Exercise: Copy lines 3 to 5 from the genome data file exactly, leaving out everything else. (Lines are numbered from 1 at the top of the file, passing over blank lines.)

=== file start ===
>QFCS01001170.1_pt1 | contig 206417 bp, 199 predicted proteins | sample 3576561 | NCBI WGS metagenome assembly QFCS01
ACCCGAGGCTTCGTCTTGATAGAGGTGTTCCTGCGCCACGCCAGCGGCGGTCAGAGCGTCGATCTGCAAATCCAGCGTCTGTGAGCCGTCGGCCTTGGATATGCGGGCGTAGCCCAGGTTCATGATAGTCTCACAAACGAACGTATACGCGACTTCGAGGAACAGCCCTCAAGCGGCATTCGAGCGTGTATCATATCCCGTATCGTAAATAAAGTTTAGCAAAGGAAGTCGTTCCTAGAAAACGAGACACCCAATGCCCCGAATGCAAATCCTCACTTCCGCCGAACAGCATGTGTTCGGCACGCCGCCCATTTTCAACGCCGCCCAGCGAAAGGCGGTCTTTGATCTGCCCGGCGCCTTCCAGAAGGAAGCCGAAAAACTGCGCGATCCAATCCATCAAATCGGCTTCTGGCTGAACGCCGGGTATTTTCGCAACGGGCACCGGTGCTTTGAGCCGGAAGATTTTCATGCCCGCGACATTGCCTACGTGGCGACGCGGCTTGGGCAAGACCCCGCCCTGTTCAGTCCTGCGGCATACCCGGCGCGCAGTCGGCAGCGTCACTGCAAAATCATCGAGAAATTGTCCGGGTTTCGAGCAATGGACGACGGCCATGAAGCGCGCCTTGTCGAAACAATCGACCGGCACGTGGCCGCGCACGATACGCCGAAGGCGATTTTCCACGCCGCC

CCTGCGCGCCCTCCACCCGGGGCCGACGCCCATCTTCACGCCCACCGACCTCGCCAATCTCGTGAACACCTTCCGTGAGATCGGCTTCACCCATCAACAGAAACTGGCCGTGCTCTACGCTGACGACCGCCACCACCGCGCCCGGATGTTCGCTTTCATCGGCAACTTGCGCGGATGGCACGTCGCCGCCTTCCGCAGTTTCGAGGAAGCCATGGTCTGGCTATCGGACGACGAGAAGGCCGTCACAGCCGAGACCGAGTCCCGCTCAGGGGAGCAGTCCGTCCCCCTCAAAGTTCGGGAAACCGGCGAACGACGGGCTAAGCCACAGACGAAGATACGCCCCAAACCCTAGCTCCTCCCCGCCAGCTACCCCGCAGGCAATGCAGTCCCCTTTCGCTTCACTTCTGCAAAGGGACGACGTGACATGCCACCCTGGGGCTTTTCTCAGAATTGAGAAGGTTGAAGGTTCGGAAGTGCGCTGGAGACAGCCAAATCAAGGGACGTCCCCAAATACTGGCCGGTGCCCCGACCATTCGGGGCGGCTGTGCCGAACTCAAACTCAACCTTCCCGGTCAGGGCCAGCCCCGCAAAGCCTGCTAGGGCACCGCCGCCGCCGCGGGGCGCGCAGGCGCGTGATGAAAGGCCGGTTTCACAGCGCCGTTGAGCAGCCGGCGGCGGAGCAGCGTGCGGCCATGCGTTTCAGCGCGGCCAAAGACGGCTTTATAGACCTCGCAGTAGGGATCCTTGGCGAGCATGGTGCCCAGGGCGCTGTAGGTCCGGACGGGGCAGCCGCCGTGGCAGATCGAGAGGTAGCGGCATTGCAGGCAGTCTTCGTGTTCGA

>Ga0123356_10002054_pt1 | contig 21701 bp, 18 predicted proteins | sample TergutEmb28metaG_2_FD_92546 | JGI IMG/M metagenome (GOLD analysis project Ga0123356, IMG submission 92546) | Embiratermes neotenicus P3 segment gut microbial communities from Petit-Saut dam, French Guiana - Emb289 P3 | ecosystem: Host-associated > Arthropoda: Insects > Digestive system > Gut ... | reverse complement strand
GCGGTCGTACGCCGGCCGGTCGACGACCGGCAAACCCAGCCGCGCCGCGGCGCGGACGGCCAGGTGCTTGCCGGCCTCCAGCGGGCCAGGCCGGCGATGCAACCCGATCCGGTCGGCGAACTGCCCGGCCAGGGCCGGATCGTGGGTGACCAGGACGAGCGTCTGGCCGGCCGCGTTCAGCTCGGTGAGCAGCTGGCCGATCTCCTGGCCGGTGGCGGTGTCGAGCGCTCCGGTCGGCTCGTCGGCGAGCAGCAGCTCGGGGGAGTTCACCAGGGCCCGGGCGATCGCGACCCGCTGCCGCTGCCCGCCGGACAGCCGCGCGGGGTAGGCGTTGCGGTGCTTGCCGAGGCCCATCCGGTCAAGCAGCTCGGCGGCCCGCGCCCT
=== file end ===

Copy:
CCTGCGCGCCCTCCACCCGGGGCCGACGCCCATCTTCACGCCCACCGACCTCGCCAATCTCGTGAACACCTTCCGTGAGATCGGCTTCACCCATCAACAGAAACTGGCCGTGCTCTACGCTGACGACCGCCACCACCGCGCCCGGATGTTCGCTTTCATCGGCAACTTGCGCGGATGGCACGTCGCCGCCTTCCGCAGTTTCGAGGAAGCCATGGTCTGGCTATCGGACGACGAGAAGGCCGTCACAGCCGAGACCGAGTCCCGCTCAGGGGAGCAGTCCGTCCCCCTCAAAGTTCGGGAAACCGGCGAACGACGGGCTAAGCCACAGACGAAGATACGCCCCAAACCCTAGCTCCTCCCCGCCAGCTACCCCGCAGGCAATGCAGTCCCCTTTCGCTTCACTTCTGCAAAGGGACGACGTGACATGCCACCCTGGGGCTTTTCTCAGAATTGAGAAGGTTGAAGGTTCGGAAGTGCGCTGGAGACAGCCAAATCAAGGGACGTCCCCAAATACTGGCCGGTGCCCCGACCATTCGGGGCGGCTGTGCCGAACTCAAACTCAACCTTCCCGGTCAGGGCCAGCCCCGCAAAGCCTGCTAGGGCACCGCCGCCGCCGCGGGGCGCGCAGGCGCGTGATGAAAGGCCGGTTTCACAGCGCCGTTGAGCAGCCGGCGGCGGAGCAGCGTGCGGCCATGCGTTTCAGCGCGGCCAAAGACGGCTTTATAGACCTCGCAGTAGGGATCCTTGGCGAGCATGGTGCCCAGGGCGCTGTAGGTCCGGACGGGGCAGCCGCCGTGGCAGATCGAGAGGTAGCGGCATTGCAGGCAGTCTTCGTGTTCGA

>Ga0123356_10002054_pt1 | contig 21701 bp, 18 predicted proteins | sample TergutEmb28metaG_2_FD_92546 | JGI IMG/M metagenome (GOLD analysis project Ga0123356, IMG submission 92546) | Embiratermes neotenicus P3 segment gut microbial communities from Petit-Saut dam, French Guiana - Emb289 P3 | ecosystem: Host-associated > Arthropoda: Insects > Digestive system > Gut ... | reverse complement strand
GCGGTCGTACGCCGGCCGGTCGACGACCGGCAAACCCAGCCGCGCCGCGGCGCGGACGGCCAGGTGCTTGCCGGCCTCCAGCGGGCCAGGCCGGCGATGCAACCCGATCCGGTCGGCGAACTGCCCGGCCAGGGCCGGATCGTGGGTGACCAGGACGAGCGTCTGGCCGGCCGCGTTCAGCTCGGTGAGCAGCTGGCCGATCTCCTGGCCGGTGGCGGTGTCGAGCGCTCCGGTCGGCTCGTCGGCGAGCAGCAGCTCGGGGGAGTTCACCAGGGCCCGGGCGATCGCGACCCGCTGCCGCTGCCCGCCGGACAGCCGCGCGGGGTAGGCGTTGCGGTGCTTGCCGAGGCCCATCCGGTCAAGCAGCTCGGCGGCCCGCGCCCT